Some other USB flash drives reportedly do mount precisely in that way, whereas I found out that the Easy Disk mounts as /dev/sda, not /dev/sda1 or any other partition number—that is, it treats the drive as a device lacking the ability to house a partition table. The explanation of this curiosity turns out to lie in the ATAPI Removable Media Device (ARMD) BIOS Specification, laid down by Compaq and Phoenix in 1997 to generalise how a floppy-like drive should behave on the ATA bus in anticipation of traditional floppy drives going the way of the dodo. ARMD devices are basically big floppy disks, which per the spec have no partition table. Thus, the Easy Disk happens to be an ARMD (floppy-like) device. Apparently, many other USB flash disks are, by contrast, treated as regular ATAPI drives.
Like most flash devices, the Easy Disk came preformatted with the MS-DOS FAT filesystem. That raises, of course, the question of whether it might be rewritten to use less antique disk formats instead. I never tested that, partly because FAT, for all its faults, is supported by almost all UNIX workstations, Macs and MS Windows boxes. Partly, I shied away from attempting other filesystems in order to reduce device fatigue.
Now, some further elaboration of the mount command:
# mount -o uid=1000,gid=1000,noatime -t vfat \ /dev/sda /mnt/fob/
Practical Task Scheduling Deployment
July 20, 2016 12:00 pm CDT
One of the best things about the UNIX environment (aside from being stable and efficient) is the vast array of software tools available to help you do your job. Traditionally, a UNIX tool does only one thing, but does that one thing very well. For example, grep is very easy to use and can search vast amounts of data quickly. The find tool can find a particular file or files based on all kinds of criteria. It's pretty easy to string these tools together to build even more powerful tools, such as a tool that finds all of the .log files in the /home directory and searches each one for a particular entry. This erector-set mentality allows UNIX system administrators to seem to always have the right tool for the job.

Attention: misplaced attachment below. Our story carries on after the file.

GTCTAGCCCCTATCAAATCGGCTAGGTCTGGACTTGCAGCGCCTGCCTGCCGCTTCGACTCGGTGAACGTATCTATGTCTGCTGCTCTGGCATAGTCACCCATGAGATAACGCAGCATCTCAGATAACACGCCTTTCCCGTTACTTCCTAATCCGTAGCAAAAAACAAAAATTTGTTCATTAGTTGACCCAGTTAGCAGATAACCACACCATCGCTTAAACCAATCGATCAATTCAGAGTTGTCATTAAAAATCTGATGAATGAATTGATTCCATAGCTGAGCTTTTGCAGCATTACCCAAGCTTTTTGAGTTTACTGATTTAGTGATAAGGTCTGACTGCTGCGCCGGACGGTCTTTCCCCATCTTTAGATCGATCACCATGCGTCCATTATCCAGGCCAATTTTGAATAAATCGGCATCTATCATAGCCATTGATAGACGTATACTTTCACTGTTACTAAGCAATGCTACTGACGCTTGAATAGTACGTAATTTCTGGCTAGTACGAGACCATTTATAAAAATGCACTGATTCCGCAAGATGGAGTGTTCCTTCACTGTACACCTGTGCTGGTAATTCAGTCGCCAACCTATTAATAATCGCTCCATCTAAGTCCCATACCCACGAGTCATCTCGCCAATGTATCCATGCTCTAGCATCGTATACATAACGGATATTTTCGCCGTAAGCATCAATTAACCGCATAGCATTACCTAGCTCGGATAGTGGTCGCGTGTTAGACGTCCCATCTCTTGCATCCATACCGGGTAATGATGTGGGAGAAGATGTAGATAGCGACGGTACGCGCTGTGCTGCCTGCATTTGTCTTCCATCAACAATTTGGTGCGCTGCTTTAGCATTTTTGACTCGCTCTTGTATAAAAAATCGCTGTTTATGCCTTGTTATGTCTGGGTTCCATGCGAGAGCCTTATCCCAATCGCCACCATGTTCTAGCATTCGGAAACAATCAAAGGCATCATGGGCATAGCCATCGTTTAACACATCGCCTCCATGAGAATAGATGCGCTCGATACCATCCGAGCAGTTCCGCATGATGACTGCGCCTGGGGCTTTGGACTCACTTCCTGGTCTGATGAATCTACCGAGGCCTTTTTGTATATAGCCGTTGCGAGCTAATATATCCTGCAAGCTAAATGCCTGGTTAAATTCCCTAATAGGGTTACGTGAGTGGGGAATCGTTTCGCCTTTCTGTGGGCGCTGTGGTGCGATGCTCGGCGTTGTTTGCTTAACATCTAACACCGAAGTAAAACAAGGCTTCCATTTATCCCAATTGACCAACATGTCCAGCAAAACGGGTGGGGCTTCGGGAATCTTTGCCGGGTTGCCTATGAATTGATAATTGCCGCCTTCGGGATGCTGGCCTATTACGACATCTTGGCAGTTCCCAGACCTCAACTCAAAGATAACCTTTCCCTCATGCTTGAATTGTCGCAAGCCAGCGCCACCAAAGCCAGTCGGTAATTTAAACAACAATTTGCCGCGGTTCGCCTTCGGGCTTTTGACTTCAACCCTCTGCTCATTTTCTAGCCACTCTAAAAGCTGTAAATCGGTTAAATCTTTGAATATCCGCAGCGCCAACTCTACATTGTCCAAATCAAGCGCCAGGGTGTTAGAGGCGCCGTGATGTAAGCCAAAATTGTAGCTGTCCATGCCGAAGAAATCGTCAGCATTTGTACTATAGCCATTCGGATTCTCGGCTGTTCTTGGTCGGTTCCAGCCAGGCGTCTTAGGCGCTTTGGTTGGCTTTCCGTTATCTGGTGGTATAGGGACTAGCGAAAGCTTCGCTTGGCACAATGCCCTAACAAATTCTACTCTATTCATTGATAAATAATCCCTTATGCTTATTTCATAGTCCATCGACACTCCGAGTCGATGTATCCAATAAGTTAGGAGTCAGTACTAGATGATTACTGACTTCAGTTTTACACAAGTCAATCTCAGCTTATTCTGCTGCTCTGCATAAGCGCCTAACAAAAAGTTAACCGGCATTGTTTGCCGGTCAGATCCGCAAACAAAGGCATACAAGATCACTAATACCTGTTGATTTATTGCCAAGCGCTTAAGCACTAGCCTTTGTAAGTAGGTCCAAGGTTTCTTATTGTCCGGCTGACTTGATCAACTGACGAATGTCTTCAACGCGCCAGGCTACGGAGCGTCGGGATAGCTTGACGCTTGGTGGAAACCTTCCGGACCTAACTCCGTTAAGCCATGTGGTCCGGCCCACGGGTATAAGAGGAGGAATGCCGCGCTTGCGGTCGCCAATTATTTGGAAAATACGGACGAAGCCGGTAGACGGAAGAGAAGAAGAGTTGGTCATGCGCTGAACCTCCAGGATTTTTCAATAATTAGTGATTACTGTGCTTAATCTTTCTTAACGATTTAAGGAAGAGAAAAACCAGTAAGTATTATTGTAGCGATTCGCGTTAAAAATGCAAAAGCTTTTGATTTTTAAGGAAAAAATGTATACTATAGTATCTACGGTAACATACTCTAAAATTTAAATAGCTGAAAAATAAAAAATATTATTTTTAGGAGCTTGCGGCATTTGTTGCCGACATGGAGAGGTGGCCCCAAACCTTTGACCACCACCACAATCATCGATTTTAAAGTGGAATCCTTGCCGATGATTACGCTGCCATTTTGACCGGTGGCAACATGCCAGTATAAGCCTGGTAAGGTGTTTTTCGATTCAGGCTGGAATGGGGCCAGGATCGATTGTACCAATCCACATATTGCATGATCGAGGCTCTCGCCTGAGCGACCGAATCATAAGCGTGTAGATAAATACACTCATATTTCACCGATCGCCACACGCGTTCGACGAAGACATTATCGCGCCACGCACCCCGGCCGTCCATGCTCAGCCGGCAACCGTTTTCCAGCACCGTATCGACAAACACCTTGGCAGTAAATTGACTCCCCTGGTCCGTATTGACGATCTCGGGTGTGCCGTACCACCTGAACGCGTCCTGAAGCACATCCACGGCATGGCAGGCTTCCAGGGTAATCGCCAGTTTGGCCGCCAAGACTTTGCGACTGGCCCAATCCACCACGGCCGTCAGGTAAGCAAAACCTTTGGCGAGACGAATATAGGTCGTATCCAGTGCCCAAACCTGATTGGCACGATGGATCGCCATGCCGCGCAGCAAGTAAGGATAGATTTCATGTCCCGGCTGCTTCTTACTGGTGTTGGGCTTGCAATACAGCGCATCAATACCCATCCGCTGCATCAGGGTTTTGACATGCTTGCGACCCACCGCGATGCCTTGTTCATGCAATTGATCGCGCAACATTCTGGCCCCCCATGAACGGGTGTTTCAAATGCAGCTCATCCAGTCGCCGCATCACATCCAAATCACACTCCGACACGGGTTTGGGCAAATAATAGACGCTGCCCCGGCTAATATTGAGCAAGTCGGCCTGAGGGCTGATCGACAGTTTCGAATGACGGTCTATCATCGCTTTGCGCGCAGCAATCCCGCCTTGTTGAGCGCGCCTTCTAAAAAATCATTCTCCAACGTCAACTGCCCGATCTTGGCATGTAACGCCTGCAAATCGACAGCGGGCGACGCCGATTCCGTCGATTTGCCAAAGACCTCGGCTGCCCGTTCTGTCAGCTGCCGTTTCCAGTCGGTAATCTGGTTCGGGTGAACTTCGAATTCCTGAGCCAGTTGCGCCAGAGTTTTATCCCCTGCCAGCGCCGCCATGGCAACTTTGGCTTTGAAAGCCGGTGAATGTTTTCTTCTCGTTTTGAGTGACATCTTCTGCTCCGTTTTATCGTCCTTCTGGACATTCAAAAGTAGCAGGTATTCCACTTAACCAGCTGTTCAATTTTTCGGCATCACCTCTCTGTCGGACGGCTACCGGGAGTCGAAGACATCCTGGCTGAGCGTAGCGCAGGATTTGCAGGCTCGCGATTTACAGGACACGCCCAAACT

Cron traditionally has been considered another such a tool for job scheduling, but is it enough? This webinar considers that very question. The first part builds on a previous Geek Guide, Beyond Cron, and briefly describes how to know when it might be time to consider upgrading your job scheduling infrastructure. The second part presents an actual planning and implementation framework.
Join Linux Journal's Mike Diehl and Pat Cameron of Help Systems.
Free to Linux Journal readers.Register Now!
- SUSE LLC's SUSE Manager
- Managing Linux Using Puppet
- My +1 Sword of Productivity
- Murat Yener and Onur Dundar's Expert Android Studio (Wrox)
- Non-Linux FOSS: Caffeine!
- Doing for User Space What We Did for Kernel Space
- Google's SwiftShader Released
- SuperTuxKart 0.9.2 Released
- Parsing an RSS News Feed with a Bash Script
- LiveCode Ltd.'s LiveCode
With all the industry talk about the benefits of Linux on Power and all the performance advantages offered by its open architecture, you may be considering a move in that direction. If you are thinking about analytics, big data and cloud computing, you would be right to evaluate Power. The idea of using commodity x86 hardware and replacing it every three years is an outdated cost model. It doesn’t consider the total cost of ownership, and it doesn’t consider the advantage of real processing power, high-availability and multithreading like a demon.
This ebook takes a look at some of the practical applications of the Linux on Power platform and ways you might bring all the performance power of this open architecture to bear for your organization. There are no smoke and mirrors here—just hard, cold, empirical evidence provided by independent sources. I also consider some innovative ways Linux on Power will be used in the future.Get the Guide